News and Music Discovery
Play Live Radio
Next Up:
0:00 0:00
Available On Air Stations

Disappearance Of Journalist Jamal Khashoggi Is Straining U.S.-Saudi Arabia Relations


Now, Khashoggi's disappearance and possible murder is straining relations between Washington and Riyadh. And it comes at a time of heightened tensions between the U.S. and Turkey, where Khashoggi was last seen. The Trump administration says it is giving the disappearance high-level attention. But the U.S. has no ambassador in either Saudi Arabia or Turkey. NPR's Michele Kelemen reports.

MICHELE KELEMEN, BYLINE: Robert Jordan was the Bush administration's ambassador to Saudi Arabia in the wake of the September 11 attacks. And he says in times like this, it's crucial to have an ambassador, someone who's appointed by the president and confirmed by the Senate.

ROBERT JORDAN: You can't really deal with the highest levels of the government on the ground without an ambassador there and without someone who is constantly beating the drum for American interests.

KELEMEN: Jordan, now a diplomat in residence at Southern Methodist University, says an ambassador would help coordinate U.S. efforts on the ground in Turkey and in Saudi Arabia to find out what happened to Jamal Khashoggi and would be making clear to Saudi officials how unsettling this is.

JORDAN: It's a threat to the relationship. You've got to have people expressing that. And inexperienced freelancers like the Jared Kushners of the world simply can't do that.

KELEMEN: Kushner, Trump's son-in-law, has close ties with the Saudi crown prince Mohammed bin Salman, a powerful figure who's accused of being behind the disappearance of the journalist. Kushner is relying on Saudi help for a Middle East peace plan he has yet to unveil. Former Ambassador Jordan says it's possible that the crown prince feels emboldened by this relationship with Trump's son-in-law. As for the president, he says he wants to get to the bottom of the Khashoggi situation, but he's not ready to cut off lucrative arms deals.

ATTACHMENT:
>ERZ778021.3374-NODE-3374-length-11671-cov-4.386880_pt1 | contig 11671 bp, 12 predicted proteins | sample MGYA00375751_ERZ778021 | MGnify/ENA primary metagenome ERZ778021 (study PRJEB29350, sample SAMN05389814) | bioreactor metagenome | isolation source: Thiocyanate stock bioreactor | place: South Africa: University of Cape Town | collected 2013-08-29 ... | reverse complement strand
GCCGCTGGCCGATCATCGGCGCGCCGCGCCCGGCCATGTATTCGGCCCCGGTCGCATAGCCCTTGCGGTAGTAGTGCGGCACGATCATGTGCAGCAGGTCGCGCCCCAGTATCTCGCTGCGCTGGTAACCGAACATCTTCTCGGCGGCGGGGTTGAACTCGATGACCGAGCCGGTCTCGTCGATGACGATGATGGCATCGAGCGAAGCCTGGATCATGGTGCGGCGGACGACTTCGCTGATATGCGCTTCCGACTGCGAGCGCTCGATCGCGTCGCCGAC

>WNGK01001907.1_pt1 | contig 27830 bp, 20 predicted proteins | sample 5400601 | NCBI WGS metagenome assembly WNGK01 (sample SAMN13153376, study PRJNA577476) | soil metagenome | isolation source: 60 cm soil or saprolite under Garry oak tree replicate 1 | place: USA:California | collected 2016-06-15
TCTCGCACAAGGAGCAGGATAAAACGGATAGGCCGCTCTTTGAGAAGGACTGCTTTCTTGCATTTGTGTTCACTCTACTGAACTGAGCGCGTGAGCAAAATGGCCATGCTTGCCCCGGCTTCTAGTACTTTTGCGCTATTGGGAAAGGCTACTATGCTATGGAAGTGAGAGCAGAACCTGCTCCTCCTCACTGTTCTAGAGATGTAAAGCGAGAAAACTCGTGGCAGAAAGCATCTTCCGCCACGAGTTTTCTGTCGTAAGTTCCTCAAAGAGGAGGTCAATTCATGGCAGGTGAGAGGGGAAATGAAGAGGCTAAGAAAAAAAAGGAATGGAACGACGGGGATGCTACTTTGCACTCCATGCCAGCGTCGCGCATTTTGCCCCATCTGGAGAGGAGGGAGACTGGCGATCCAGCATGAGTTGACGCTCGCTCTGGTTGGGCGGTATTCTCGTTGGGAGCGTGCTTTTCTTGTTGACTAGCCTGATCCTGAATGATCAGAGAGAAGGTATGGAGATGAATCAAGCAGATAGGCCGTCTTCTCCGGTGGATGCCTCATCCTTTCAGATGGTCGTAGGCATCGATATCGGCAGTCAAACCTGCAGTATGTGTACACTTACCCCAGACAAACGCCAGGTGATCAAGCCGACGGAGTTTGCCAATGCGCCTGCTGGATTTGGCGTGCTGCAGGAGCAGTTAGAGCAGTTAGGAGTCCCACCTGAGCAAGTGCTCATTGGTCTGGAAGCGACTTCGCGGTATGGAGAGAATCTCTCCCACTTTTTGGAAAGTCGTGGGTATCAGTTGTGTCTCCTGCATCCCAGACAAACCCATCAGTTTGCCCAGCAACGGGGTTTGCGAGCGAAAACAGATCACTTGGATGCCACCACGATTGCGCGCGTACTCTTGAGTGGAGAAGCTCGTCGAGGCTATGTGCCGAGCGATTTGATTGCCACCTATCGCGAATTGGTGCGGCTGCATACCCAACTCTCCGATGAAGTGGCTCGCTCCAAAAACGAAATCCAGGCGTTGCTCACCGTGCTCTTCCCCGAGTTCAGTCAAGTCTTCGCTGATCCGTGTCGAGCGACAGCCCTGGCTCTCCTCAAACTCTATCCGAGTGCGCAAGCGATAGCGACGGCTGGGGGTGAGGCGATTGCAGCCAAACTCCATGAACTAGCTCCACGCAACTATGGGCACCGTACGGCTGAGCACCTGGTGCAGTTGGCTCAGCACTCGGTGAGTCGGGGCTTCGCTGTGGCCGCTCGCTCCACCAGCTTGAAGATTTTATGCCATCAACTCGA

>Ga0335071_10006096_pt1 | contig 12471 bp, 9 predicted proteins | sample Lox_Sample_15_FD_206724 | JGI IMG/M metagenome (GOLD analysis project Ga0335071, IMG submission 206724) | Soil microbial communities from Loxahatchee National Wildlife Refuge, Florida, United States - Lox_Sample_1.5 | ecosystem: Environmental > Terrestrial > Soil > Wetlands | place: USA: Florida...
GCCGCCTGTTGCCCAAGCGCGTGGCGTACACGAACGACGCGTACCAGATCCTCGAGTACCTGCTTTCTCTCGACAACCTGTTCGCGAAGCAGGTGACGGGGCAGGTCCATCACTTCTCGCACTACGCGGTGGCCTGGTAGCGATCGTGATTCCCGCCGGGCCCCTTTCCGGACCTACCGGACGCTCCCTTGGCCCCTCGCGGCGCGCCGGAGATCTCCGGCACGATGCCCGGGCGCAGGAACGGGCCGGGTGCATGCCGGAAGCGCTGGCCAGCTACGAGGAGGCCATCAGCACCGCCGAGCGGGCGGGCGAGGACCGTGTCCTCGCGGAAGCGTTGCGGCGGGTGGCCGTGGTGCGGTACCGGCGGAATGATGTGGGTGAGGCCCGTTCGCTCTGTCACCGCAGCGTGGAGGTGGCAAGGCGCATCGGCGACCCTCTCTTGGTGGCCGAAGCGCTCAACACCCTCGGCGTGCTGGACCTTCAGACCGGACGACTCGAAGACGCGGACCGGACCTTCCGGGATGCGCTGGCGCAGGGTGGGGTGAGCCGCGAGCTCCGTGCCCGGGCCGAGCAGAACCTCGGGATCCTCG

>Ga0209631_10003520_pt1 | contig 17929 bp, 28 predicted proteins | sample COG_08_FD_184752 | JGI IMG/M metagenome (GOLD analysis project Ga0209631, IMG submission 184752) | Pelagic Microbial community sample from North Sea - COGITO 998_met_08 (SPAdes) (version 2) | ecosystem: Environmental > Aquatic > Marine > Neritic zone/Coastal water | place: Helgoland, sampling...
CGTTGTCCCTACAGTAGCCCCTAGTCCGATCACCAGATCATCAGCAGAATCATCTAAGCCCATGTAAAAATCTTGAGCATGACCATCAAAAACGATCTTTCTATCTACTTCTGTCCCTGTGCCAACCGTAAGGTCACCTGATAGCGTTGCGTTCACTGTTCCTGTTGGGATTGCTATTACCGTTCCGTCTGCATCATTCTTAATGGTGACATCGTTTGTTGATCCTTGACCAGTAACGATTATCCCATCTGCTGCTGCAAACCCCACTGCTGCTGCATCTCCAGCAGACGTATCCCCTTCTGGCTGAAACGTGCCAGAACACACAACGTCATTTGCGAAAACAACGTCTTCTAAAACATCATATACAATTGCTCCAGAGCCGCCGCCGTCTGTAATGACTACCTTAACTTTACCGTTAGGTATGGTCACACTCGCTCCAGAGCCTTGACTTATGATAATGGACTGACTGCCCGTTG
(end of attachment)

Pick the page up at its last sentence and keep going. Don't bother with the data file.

PRESIDENT DONALD TRUMP: If we don't sell it to them, they'll say, well, thank you very much; we'll buy it from Russia or thank you very much; we'll buy it from China. That doesn't help us, not when it comes to jobs and not when it comes to our companies losing out on that work.

KELEMEN: Trump was speaking a day after a group of senators sent him a letter requiring him to consider sanctions against Saudi Arabia. Senator Chris Murphy is also calling on Trump to stop supporting the Saudi military campaign in Yemen.


CHRIS MURPHY: That bombing campaign and our participation in it is predicated on our belief that the Saudis are telling us the truth, that they are not intentionally trying to kill civilians. Given the fact that it is likely they are not telling us the truth about what happened to Jamal Khashoggi, why would we believe them that they are not intentionally hitting civilians inside Yemen?

KELEMEN: Jordan, the former ambassador, says the private sector should also speak out and boycott an upcoming investment conference in Saudi Arabia.

JORDAN: Unless really there is a universal reaction of abhorrence to this, this will continue to be a green light for this crown prince.

KELEMEN: A crown prince who he says has played a lead role in a disastrous war in Yemen, a botched political intervention in Lebanon and a purge of his critics at home. Michele Kelemen, NPR News, the State Department.

(SOUNDBITE OF THE VERY BEST'S "SWEKA (INSTRUMENTAL)") Transcript provided by NPR, Copyright NPR.

Michele Kelemen has been with NPR for two decades, starting as NPR's Moscow bureau chief and now covering the State Department and Washington's diplomatic corps. Her reports can be heard on all NPR News programs, including Morning Edition and All Things Considered.